J.J. Abrams returns to direct a mixed finale to the Sequel Trilogy and the Skywalker Saga.
My love for The Last Jedi is, at this point, well documented. While The Force Awakens was a massively fun thrill ride of a Star Wars movie, TLJ moved me in ways I didn’t think were possible. Not only was it a great Star Wars film, it was a great *any kind of* movie. It accomplished this by constantly defying expectations, resisting any inclination to formula and offering a wholly unique perspective and story.
Where The Force Awakens was intentionally familiar in many aspects of its storytelling, The Last Jedi revealed something new with every scene. While it certainly continued on the story of Luke Skywalker and his relatives and friends, it also took the saga in a new directly by focusing on the kinds of people who have had to make a galaxy at war their home. And it suggested you didn’t need to be part of that lineage or group to make a difference in the world. Instead, you could be no one from nowhere – a junk salvager on a desert planet, a stable boy in a resort frequented by war-profiteering oligarchs – and still be important, still have a destiny.
That message is all but erased in The Rise of Skywalker. Once more, lineage is the only important factor determining how much success and influence you can enjoy in the universe. If you’re not to the manner born you are simply one of the “other” who only play minor roles in supporting the mission of those who are truly important.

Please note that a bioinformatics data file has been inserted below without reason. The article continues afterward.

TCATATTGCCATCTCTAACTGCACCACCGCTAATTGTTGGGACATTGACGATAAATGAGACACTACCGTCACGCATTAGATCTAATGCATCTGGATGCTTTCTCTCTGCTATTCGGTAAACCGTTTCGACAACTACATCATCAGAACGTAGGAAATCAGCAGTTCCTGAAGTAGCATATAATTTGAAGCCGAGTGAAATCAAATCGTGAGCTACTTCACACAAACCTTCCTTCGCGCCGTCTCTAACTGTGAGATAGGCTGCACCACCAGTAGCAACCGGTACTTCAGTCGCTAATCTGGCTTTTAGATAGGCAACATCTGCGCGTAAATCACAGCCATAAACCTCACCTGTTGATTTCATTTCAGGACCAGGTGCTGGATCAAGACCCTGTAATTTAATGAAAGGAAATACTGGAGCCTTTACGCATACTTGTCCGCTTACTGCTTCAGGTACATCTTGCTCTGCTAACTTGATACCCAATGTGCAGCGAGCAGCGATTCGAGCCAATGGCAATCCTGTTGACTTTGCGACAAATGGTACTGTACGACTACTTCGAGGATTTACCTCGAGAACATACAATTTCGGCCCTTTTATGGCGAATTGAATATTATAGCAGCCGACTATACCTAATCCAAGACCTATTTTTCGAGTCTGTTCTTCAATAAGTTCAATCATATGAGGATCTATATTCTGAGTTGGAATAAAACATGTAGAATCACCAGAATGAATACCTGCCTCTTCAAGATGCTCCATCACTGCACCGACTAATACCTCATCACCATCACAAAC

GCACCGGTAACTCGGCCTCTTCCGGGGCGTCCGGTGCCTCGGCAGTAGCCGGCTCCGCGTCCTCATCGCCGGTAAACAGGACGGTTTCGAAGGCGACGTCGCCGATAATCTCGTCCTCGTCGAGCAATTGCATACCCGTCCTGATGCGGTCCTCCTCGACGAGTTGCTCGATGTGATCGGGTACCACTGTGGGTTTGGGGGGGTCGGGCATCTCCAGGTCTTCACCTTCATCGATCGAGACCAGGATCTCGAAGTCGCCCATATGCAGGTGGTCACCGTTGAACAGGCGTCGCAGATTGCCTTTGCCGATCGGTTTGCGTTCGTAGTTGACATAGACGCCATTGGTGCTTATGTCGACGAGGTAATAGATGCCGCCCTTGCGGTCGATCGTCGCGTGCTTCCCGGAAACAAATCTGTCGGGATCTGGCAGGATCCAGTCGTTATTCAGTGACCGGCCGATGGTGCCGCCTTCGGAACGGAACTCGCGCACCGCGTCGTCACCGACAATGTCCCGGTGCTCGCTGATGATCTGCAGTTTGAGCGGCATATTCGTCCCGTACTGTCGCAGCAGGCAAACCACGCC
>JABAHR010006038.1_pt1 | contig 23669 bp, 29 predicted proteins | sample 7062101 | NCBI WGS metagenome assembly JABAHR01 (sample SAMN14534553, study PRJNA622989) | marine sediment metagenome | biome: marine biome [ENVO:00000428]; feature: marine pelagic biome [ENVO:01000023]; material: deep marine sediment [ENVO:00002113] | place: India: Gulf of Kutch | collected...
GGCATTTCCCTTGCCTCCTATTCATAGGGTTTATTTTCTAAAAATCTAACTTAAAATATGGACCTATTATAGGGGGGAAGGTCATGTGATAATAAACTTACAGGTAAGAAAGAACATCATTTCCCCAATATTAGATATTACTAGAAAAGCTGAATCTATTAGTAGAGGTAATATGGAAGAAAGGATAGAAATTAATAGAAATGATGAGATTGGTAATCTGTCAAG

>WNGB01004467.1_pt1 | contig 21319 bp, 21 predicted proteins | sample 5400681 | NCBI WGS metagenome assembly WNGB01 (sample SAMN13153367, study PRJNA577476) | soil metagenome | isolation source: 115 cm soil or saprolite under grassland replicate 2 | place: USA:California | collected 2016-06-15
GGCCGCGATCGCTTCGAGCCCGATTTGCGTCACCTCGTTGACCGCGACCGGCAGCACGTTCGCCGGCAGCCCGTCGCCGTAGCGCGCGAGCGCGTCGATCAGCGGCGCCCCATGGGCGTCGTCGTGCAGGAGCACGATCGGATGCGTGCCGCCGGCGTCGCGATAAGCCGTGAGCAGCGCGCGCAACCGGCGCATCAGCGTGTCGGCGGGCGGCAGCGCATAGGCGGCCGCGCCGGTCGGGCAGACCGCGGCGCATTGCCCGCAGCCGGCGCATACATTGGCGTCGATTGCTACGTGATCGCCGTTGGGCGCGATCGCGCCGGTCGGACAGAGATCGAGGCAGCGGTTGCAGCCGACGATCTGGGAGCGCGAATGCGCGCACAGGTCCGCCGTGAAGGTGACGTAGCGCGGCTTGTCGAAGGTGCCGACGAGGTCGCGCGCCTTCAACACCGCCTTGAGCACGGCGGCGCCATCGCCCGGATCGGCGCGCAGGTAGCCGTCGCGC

While that might be more in keeping with the original idea of the Star Wars saga, it’s not necessarily one that’s reflective of the times we’re living in. Nor is it the only problem with the story Abrams and his writers wound up telling.
Abrams is well known for his “mystery box” way of structuring stories. He loves putting big twists into his shows and movies that reveal themselves either suddenly or over the course of several episodes, with the outcome drastically changing the audience’s understanding of what they’ve seen.
The Rise of Skywalker has several such moments, including what’s meant to be an earth-shattering revelation toward the end. But these payoffs to mysteries that have been speculated on and debated in the four years since TFA came out don’t feel in any way earned and therefore don’t carry the meaning and emotional heft they are intended to.
It comes down to the difference between “stakes” and “mysteries.” The latter can be explained or revealed and it’s supposed to be shocking. The former is supposed to make you feel something and care about the characters and the situation they find themselves in.
There are stakes in TLJ – Poe’s journey from hotshot pilot to reasoned leader, Luke’s grappling with insecurity and shame as he reflects on how his actions have impacted the universe, Finn’s perspective opening up to see more of the world around him – that go beyond simple story points. They are the messages the story is there to reinforce. So much subtext can be found in TLJ that watching it offers up something new every time. Such depth isn’t better or worse than the fast-paced kineticism of TFA, just different.
The story and its attendant twists are so prevalent in TROS, though, that nary a moment can be found where things slow down enough for any of the action and events to mean anything. No stakes are felt because none of the big moments are earned through intricate setup. In TLJ, even the joke moment with the porg crashing into the Falcon’s window during the final battle has been earned through all the development they were given leading up to that.
The Rise of Skywalker is in many ways a satisfying ending to the Star Wars saga that I and countless others have been following over the last 42 years. Most of the story choices made by the filmmakers were compelling and interesting and logical. Few, though, rise to the level of high emotion that Johnson’s did in The Last Jedi.